Firstly, the CAFCASS guidance issued on 20th March provides helpful tips for co-parenting. These include:  maintaining a sense of routine for children, including meal and bed times; maintaining the child’s usual routine of spending time with each parent; complying with a Child Arrangements Order unless it would put the child or others at risk; and communicating clearly and honestly with the other parent if one parent is unable to maintain the child’s routine due to illness, self-isolation and non-availability of people who ordinarily support the child’s contact.

Secondly, there are a multitude of family law dispute resolution processes available where parents feel unable to negotiate without help. These include not only the established practices of mediation, collaborative law and arbitration, but newer methods such as parenting co-ordination. A therapeutic approach can be especially beneficial in resolving child arrangement disputes.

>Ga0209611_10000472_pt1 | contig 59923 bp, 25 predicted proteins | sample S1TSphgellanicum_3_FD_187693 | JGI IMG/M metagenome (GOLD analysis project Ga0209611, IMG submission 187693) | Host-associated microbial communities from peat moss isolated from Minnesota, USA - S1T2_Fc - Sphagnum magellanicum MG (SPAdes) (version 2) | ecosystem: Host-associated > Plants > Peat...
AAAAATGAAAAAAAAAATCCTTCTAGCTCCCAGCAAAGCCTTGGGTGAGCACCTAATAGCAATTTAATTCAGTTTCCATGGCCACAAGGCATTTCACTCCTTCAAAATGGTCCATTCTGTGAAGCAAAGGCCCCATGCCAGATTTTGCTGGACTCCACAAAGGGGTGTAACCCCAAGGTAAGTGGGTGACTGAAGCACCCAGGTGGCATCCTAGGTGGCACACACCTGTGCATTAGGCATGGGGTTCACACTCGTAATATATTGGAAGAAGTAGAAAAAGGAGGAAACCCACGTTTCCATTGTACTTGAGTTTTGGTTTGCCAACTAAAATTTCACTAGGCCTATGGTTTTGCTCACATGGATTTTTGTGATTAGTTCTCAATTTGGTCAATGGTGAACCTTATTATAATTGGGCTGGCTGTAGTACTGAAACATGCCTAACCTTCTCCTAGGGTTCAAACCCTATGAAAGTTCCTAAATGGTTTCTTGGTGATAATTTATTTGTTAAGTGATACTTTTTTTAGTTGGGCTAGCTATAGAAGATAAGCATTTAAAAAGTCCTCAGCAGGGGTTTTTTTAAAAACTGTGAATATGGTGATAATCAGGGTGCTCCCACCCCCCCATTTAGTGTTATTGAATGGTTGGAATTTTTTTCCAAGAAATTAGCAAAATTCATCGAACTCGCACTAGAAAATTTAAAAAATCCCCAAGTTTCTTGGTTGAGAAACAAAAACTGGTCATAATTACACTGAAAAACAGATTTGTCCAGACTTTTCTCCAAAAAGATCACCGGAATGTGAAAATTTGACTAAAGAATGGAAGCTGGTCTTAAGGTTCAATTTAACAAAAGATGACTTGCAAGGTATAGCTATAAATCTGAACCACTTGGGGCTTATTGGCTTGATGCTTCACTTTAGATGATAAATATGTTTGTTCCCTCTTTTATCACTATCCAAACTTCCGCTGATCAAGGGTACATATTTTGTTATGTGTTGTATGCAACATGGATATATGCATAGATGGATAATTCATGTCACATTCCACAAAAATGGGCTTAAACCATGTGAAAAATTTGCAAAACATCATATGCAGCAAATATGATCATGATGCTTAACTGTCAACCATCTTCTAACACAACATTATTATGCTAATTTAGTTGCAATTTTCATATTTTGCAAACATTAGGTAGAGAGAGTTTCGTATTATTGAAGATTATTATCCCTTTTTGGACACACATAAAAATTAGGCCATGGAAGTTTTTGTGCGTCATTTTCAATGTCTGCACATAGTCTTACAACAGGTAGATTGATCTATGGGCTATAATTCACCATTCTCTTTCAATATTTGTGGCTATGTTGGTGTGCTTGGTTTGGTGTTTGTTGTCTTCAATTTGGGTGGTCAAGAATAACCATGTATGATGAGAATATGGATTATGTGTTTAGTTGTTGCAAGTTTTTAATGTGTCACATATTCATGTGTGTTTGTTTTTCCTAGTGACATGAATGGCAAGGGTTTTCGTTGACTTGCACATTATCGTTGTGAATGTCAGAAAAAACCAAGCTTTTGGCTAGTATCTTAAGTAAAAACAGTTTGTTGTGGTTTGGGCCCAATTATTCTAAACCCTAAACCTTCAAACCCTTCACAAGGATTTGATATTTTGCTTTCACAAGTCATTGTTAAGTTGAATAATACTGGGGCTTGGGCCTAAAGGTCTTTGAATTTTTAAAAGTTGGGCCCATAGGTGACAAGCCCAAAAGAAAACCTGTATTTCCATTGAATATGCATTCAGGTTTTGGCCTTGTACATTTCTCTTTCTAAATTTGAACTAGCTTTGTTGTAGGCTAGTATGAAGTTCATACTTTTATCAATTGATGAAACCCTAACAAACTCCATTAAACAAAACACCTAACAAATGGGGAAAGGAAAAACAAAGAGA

Finally, I am hopeful the collaborative approach needed to reduce confrontation and conflict between parents during the lockdown, because of the limited availability of the Family Court, may prove a lasting and kinder way to achieve better outcomes for the children of separating families.

 

 

Latest Family Q&A on COVID-19 measures

As we enter an intensive phase of the UK government’s containment measures for the COVID 19 outbreak, many couples and families now facing extended periods of social distancing and isolation. This will place a heavy burden for couples undergoing separation and divorce, often requiring full attention to childcare duties while schools remain closed.

Our family team answer some Q&A’s around this topic and things to consider:

I have been cohabiting with my partner for over a year and am worried about my situation should there be a break down in our relationship. We have always been focused on our jobs but the current situation presents a challenge as we are now both forced to spend a lot more time together than before. Should I worried about my rights?

We continue to campaign for the need to have urgent reform for couples who have lived together for a period of time, to enjoy certain right, as the position under English law is very different for married couples. The lack of legal protection is now accentuated when couples are confined to living under strict government restrictions.